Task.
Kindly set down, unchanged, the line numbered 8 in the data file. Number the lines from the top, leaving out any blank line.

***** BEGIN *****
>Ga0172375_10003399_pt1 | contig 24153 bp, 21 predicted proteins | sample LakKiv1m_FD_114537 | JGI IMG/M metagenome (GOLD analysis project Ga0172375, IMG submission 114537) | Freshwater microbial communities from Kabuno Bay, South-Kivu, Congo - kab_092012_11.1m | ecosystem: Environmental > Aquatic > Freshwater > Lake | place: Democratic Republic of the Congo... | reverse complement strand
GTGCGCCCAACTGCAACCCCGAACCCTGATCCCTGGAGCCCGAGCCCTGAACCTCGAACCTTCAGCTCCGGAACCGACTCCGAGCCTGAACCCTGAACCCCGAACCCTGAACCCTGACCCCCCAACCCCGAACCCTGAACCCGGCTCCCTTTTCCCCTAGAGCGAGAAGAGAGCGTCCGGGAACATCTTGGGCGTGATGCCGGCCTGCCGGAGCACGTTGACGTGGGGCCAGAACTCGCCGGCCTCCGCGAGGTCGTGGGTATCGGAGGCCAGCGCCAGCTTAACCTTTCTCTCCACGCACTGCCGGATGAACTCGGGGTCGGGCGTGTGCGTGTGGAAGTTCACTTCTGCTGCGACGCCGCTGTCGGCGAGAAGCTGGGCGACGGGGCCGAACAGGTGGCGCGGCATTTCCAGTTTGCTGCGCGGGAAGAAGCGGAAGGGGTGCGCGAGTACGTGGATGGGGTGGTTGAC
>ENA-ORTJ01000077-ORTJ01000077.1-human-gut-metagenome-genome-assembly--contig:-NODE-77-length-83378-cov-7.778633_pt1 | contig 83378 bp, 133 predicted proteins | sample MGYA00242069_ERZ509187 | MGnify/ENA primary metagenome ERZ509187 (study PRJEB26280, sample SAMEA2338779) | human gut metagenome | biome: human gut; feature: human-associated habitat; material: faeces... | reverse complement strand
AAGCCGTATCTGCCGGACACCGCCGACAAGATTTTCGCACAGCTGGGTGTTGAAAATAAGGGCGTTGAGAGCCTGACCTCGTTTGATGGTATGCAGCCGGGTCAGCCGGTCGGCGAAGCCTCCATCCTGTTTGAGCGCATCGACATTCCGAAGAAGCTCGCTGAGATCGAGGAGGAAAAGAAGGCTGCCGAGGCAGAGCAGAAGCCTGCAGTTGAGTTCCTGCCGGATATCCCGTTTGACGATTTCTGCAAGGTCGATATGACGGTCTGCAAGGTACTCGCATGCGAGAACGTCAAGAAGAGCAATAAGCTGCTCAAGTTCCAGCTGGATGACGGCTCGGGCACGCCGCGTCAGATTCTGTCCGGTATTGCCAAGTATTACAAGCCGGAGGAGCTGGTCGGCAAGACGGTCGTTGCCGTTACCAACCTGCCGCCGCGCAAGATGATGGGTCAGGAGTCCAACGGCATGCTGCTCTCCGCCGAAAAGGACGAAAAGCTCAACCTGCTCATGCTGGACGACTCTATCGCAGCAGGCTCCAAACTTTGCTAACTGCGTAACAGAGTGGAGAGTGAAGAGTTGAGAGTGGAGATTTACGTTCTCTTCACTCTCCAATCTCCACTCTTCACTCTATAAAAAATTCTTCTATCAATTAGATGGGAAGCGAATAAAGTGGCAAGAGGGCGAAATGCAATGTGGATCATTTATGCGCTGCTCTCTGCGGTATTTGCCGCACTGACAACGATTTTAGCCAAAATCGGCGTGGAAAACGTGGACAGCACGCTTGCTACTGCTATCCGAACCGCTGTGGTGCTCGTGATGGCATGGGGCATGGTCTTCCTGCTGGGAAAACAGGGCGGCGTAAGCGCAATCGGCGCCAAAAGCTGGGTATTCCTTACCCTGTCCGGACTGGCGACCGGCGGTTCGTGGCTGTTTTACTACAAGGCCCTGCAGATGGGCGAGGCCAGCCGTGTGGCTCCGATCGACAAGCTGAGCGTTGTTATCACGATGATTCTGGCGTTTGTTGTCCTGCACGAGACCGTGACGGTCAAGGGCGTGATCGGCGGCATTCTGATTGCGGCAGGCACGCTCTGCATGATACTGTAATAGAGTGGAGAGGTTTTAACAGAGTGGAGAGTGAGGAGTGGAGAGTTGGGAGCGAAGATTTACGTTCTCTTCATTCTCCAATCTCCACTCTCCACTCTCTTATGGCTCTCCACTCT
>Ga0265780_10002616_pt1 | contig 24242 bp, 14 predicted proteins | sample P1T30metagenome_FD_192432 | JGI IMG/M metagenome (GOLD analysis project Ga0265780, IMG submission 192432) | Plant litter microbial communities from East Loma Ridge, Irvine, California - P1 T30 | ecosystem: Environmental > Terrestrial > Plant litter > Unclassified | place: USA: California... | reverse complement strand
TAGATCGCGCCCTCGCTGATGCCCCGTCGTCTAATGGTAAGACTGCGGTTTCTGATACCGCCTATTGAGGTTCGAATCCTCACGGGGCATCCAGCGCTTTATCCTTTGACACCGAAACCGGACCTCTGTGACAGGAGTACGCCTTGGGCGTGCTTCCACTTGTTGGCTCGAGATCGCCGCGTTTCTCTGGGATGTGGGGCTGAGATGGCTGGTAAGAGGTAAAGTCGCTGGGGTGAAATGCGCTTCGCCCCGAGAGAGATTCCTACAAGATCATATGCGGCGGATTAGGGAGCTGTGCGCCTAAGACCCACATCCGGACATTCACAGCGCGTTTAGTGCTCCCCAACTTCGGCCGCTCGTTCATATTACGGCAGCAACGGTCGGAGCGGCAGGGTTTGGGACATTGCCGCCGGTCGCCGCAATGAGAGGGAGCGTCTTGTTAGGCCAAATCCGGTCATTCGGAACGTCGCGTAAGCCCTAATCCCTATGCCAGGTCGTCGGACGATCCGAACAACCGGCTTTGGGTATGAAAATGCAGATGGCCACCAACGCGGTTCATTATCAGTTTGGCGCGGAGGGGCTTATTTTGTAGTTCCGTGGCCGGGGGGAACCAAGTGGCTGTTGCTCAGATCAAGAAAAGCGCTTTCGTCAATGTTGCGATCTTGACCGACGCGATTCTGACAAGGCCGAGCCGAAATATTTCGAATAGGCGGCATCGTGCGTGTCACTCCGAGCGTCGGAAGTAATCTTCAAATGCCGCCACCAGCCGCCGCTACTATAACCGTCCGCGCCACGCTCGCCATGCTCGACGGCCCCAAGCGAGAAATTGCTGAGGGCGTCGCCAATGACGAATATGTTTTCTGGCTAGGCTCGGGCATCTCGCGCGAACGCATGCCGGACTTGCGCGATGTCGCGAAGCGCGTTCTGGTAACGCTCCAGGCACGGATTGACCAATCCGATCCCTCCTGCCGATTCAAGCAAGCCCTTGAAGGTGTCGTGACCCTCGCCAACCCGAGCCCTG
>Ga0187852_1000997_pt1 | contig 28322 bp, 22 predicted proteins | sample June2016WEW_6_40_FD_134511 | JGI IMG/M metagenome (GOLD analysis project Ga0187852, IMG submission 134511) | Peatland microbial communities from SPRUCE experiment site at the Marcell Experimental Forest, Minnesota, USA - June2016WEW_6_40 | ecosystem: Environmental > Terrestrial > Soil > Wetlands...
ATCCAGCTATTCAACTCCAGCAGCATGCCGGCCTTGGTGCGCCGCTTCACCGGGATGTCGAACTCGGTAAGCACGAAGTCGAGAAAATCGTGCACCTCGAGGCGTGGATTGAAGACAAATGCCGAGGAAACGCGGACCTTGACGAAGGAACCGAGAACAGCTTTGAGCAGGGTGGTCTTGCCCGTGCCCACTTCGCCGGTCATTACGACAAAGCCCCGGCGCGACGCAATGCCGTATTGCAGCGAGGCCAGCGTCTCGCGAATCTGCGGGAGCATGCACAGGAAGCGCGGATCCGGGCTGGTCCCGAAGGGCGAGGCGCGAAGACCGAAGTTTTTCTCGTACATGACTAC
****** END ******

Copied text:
ATCCAGCTATTCAACTCCAGCAGCATGCCGGCCTTGGTGCGCCGCTTCACCGGGATGTCGAACTCGGTAAGCACGAAGTCGAGAAAATCGTGCACCTCGAGGCGTGGATTGAAGACAAATGCCGAGGAAACGCGGACCTTGACGAAGGAACCGAGAACAGCTTTGAGCAGGGTGGTCTTGCCCGTGCCCACTTCGCCGGTCATTACGACAAAGCCCCGGCGCGACGCAATGCCGTATTGCAGCGAGGCCAGCGTCTCGCGAATCTGCGGGAGCATGCACAGGAAGCGCGGATCCGGGCTGGTCCCGAAGGGCGAGGCGCGAAGACCGAAGTTTTTCTCGTACATGACTAC